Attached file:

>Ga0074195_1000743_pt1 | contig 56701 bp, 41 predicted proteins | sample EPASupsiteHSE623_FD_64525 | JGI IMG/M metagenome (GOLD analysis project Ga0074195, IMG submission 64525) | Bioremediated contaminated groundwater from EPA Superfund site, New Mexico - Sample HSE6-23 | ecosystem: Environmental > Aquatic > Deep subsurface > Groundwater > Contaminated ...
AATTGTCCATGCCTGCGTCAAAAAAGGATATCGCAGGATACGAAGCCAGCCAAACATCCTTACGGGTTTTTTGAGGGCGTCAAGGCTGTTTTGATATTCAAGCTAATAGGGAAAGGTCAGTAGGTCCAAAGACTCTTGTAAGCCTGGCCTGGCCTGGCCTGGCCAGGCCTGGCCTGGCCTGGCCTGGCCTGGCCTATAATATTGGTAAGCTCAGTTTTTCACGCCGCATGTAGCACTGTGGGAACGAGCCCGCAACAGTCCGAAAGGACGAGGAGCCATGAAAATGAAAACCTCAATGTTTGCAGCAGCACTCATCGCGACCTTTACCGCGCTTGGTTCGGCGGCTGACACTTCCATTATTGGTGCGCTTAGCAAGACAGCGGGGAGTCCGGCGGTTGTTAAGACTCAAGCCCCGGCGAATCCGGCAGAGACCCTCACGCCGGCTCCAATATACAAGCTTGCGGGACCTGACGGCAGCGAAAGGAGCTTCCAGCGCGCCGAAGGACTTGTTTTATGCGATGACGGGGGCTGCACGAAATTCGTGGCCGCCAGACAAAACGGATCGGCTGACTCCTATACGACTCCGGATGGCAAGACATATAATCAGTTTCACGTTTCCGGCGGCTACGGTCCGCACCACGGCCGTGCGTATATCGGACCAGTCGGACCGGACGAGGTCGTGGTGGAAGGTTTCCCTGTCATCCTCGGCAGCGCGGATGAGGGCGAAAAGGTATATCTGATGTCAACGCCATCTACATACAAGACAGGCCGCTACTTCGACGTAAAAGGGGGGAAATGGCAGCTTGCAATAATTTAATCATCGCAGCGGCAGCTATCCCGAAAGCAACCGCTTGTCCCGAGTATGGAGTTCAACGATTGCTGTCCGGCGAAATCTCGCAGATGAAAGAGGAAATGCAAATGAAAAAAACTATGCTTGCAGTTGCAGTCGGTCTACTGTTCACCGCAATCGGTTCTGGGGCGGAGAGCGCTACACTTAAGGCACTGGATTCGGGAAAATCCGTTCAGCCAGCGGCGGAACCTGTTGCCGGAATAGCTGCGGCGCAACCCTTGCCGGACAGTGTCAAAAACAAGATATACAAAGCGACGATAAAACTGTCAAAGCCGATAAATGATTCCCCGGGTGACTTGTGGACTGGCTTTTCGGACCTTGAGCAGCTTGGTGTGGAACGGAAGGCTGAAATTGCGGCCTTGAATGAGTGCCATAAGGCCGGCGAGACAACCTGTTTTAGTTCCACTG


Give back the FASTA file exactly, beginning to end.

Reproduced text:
>Ga0074195_1000743_pt1 | contig 56701 bp, 41 predicted proteins | sample EPASupsiteHSE623_FD_64525 | JGI IMG/M metagenome (GOLD analysis project Ga0074195, IMG submission 64525) | Bioremediated contaminated groundwater from EPA Superfund site, New Mexico - Sample HSE6-23 | ecosystem: Environmental > Aquatic > Deep subsurface > Groundwater > Contaminated ...
AATTGTCCATGCCTGCGTCAAAAAAGGATATCGCAGGATACGAAGCCAGCCAAACATCCTTACGGGTTTTTTGAGGGCGTCAAGGCTGTTTTGATATTCAAGCTAATAGGGAAAGGTCAGTAGGTCCAAAGACTCTTGTAAGCCTGGCCTGGCCTGGCCTGGCCAGGCCTGGCCTGGCCTGGCCTGGCCTGGCCTATAATATTGGTAAGCTCAGTTTTTCACGCCGCATGTAGCACTGTGGGAACGAGCCCGCAACAGTCCGAAAGGACGAGGAGCCATGAAAATGAAAACCTCAATGTTTGCAGCAGCACTCATCGCGACCTTTACCGCGCTTGGTTCGGCGGCTGACACTTCCATTATTGGTGCGCTTAGCAAGACAGCGGGGAGTCCGGCGGTTGTTAAGACTCAAGCCCCGGCGAATCCGGCAGAGACCCTCACGCCGGCTCCAATATACAAGCTTGCGGGACCTGACGGCAGCGAAAGGAGCTTCCAGCGCGCCGAAGGACTTGTTTTATGCGATGACGGGGGCTGCACGAAATTCGTGGCCGCCAGACAAAACGGATCGGCTGACTCCTATACGACTCCGGATGGCAAGACATATAATCAGTTTCACGTTTCCGGCGGCTACGGTCCGCACCACGGCCGTGCGTATATCGGACCAGTCGGACCGGACGAGGTCGTGGTGGAAGGTTTCCCTGTCATCCTCGGCAGCGCGGATGAGGGCGAAAAGGTATATCTGATGTCAACGCCATCTACATACAAGACAGGCCGCTACTTCGACGTAAAAGGGGGGAAATGGCAGCTTGCAATAATTTAATCATCGCAGCGGCAGCTATCCCGAAAGCAACCGCTTGTCCCGAGTATGGAGTTCAACGATTGCTGTCCGGCGAAATCTCGCAGATGAAAGAGGAAATGCAAATGAAAAAAACTATGCTTGCAGTTGCAGTCGGTCTACTGTTCACCGCAATCGGTTCTGGGGCGGAGAGCGCTACACTTAAGGCACTGGATTCGGGAAAATCCGTTCAGCCAGCGGCGGAACCTGTTGCCGGAATAGCTGCGGCGCAACCCTTGCCGGACAGTGTCAAAAACAAGATATACAAAGCGACGATAAAACTGTCAAAGCCGATAAATGATTCCCCGGGTGACTTGTGGACTGGCTTTTCGGACCTTGAGCAGCTTGGTGTGGAACGGAAGGCTGAAATTGCGGCCTTGAATGAGTGCCATAAGGCCGGCGAGACAACCTGTTTTAGTTCCACTG